Surging Federal Register Of Regulations Cracks Top 10 Fattest Ever–With 2 Months Still To Go

The federal debt isn’t the only thing doubling every few years.

Both presidential candidates have declared they will cut mounting regulatory red tape, particularly for small business.

At Hillary Clinton’s highly publicized August Futuramic factory economic speech, she promised, “As President, I will also make a major push to empower small businesses and entrepreneurs, with new national initiatives to cut red tape at every level.” Donald Trump, for his part, has said “We are cutting the regulation at a tremendous clip. I would say 70 percent of regulations can go. …It’s just stopping businesses from growing.”

That latter is pretty ambitious, but whichever wins, they’d better get out those scissors.

President Barack Obama promised us that all he needed was his pen and phone to go around Congress to enact his agenda.

Well, the Federal Register, the daily depository of all the proposed and final rules and regulations emanating from the federal bureaucracy, is new evidence he wasn’t kidding.

This morning the Federal Register clocked in at 75,314 pages for the year, putting it at number 10 among the all-time-high counts.

Furthermore, it is on a record-setting pace that will blow away the #1 all-time high record; more about that in a second.

Now, granted, the Federal Register is far from a good gauge of the true extent of regulatory burden since a rule with significant impact may take up relatively few pages and vice versa. But it’s one of the few official measures we have (why is that, I wonder?). Whatever it tells you about significant rules, the Federal Register’s volume unquestionably signifies an extraordinarily active federal government, not even taking into account the increasingly controversial regulatory guidance, memoranda, notices, letters and the like agencies use to influence policy.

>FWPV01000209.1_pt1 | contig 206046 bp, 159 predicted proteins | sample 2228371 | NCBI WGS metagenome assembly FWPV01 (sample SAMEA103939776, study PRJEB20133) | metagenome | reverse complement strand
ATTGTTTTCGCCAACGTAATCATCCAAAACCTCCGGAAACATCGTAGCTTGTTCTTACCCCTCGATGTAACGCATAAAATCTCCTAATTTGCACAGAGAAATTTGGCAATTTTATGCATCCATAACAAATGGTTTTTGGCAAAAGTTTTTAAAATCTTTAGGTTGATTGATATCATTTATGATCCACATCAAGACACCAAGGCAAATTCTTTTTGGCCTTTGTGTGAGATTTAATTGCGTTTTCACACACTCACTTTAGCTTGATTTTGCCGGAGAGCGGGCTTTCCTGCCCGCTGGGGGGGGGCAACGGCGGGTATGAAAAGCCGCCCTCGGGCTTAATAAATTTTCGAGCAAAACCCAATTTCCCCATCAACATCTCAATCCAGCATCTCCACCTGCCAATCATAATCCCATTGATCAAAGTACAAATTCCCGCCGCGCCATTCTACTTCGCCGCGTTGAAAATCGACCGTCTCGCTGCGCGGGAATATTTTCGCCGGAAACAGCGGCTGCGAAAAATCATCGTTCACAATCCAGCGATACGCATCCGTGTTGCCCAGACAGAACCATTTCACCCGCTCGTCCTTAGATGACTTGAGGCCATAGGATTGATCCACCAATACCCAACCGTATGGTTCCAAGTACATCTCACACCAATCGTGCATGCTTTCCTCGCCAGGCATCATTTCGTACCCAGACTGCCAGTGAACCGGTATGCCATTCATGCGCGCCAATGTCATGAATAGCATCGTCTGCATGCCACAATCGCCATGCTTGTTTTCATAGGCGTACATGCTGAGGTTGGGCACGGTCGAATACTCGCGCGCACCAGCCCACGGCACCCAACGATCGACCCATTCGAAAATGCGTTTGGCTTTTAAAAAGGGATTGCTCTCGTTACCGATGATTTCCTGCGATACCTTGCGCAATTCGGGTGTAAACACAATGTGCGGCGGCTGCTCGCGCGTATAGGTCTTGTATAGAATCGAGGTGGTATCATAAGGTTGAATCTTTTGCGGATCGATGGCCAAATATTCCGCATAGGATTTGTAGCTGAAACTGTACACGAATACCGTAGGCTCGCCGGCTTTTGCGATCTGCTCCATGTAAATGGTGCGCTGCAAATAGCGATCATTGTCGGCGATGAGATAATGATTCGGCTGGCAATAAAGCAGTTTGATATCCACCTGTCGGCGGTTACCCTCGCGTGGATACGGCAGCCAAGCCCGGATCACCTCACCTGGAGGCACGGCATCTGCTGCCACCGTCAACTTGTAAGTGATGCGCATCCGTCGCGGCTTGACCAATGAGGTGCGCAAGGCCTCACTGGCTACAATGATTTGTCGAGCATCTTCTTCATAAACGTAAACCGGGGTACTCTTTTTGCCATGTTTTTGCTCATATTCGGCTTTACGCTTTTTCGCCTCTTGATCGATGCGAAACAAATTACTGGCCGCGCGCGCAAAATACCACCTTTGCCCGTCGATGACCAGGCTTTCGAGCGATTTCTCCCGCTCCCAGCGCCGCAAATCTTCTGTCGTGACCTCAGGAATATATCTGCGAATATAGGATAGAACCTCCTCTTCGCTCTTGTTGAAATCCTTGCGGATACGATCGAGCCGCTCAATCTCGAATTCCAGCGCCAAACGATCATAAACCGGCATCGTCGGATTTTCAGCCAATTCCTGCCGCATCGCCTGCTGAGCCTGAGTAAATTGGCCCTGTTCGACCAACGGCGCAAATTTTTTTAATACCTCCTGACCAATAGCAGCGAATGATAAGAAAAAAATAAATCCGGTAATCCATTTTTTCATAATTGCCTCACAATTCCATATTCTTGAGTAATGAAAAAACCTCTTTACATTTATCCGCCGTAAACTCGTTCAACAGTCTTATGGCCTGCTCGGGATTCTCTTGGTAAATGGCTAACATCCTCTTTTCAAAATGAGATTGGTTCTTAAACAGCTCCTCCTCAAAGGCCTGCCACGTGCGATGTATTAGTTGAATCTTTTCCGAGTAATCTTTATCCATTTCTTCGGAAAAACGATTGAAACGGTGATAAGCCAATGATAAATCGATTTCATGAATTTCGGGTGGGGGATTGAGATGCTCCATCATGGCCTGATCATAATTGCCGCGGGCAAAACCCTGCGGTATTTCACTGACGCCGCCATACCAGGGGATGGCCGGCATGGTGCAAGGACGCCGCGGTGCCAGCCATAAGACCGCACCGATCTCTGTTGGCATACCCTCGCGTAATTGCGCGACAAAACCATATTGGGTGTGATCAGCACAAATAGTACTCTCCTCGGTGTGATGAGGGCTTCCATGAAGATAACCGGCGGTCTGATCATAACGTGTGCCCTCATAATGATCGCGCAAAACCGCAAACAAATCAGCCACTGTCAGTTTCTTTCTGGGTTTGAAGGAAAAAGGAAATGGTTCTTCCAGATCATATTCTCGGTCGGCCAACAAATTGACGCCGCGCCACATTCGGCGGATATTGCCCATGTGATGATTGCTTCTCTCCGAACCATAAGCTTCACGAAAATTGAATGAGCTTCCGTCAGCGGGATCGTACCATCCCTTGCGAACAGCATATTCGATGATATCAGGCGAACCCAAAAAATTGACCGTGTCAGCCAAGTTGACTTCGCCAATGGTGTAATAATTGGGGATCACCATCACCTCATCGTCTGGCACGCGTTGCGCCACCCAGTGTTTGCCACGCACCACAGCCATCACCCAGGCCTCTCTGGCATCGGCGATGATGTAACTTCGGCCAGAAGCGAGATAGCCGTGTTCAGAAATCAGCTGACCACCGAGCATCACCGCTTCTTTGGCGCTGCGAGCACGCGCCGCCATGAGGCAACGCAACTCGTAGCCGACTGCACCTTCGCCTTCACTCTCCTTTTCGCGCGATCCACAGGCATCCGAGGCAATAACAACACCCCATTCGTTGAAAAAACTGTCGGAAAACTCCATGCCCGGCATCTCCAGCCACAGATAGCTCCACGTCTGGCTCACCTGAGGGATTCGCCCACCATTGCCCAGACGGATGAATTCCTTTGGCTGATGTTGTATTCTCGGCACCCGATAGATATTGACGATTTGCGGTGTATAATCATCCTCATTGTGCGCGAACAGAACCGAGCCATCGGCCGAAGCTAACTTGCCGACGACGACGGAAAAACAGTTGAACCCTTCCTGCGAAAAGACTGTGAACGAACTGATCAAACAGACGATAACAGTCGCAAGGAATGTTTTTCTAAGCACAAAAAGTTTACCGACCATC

Speaking of few other measures, the White House’s own Draft Report to Congress on the Benefits and Costs of Federal Regulations and Unfunded Mandates, a report normally appearing each March, is the latest it has ever been as of October 17 (last week).

They could scare us with its revelations by Halloween, but it’s now a better bet that the cost-benefit report won’t appear until after the election. When The Hill contacted the White House, all they would say was “The report is later than planned, but [the Office of Information and Regulatory Affairs] is working diligently to issue the Draft 2016 report for public comment.

I’ll take this opportunity to say it should not be delayed that long, that doing so is wrong.

But even that report, when it appears, will cover only a handful of rules for which agencies bothered to conduct cost-benefit analysis. There were just 13 White House-reviewed rules in the 2015 Report with both cost and benefit analysis, in contrast to a flow of 3,410 rules agencies issued in calendar year 2015.

The federal government readily discloses spending and the debt, but the same cannot be said for the costs and burdens of regulation on business and the public.

So we use what we have. The chart nearby is a roundup of the Top Ten Federal Register page counts, with today’s 75,314 rounding out the list.

To put this milestone into some perspective:

Note that the highest count ever was 81,405 in 2010, and that the Register has topped 80,000 pages only three times in its entire history, all under President Obama. Indeed another factoid the chart shows is that, of the seven of the all-time highest page counts, six occurred under the current president.

But it is not even November yet; if the pace of well over 1,000 pages per week continues, we’ll top the 2010 record in November, easily.

That will leave the entire month of December remaining to kick the federal rulebook up to an astounding, possibly, 90,000 pages for 2016. In fact at the current pace, we’re talking 91,274 pages by the time the year’s remaining 64 days wrap up.

For some additional perspective on this magnitude, President Bill Clinton’s 2012 Federal Register occupies the #12 spot, and we have to go back to President Jimmy Carter’s 1980 Federal Register for the #14 spot.

All presidents have issued executive orders to address regulation, some clearly with more energy than others. The point is, speaking of the “pen and phone,” it can be used to reduce regulation rather than solely to expand it.

President Reagan for example, brought Jimmy Carter’s 73,258 count down to 44,812, while the number of rules during Reagan’s term fell from 7,745 in 1980 to a low of 4,589.

The unprecedented ballooning of the Federal Register in 2016 will give our new President new reasons to follow up on campaign promises to address regulation and red tape.

Originally posted at Forbes.